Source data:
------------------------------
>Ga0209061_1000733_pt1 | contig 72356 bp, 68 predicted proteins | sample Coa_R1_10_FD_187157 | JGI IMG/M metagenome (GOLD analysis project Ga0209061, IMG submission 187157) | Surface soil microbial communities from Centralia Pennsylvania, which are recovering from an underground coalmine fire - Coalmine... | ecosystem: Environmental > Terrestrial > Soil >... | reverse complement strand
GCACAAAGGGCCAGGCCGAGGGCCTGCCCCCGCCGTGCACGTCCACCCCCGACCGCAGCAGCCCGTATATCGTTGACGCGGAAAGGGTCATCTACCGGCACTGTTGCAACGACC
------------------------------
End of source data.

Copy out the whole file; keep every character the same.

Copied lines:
>Ga0209061_1000733_pt1 | contig 72356 bp, 68 predicted proteins | sample Coa_R1_10_FD_187157 | JGI IMG/M metagenome (GOLD analysis project Ga0209061, IMG submission 187157) | Surface soil microbial communities from Centralia Pennsylvania, which are recovering from an underground coalmine fire - Coalmine... | ecosystem: Environmental > Terrestrial > Soil >... | reverse complement strand
GCACAAAGGGCCAGGCCGAGGGCCTGCCCCCGCCGTGCACGTCCACCCCCGACCGCAGCAGCCCGTATATCGTTGACGCGGAAAGGGTCATCTACCGGCACTGTTGCAACGACC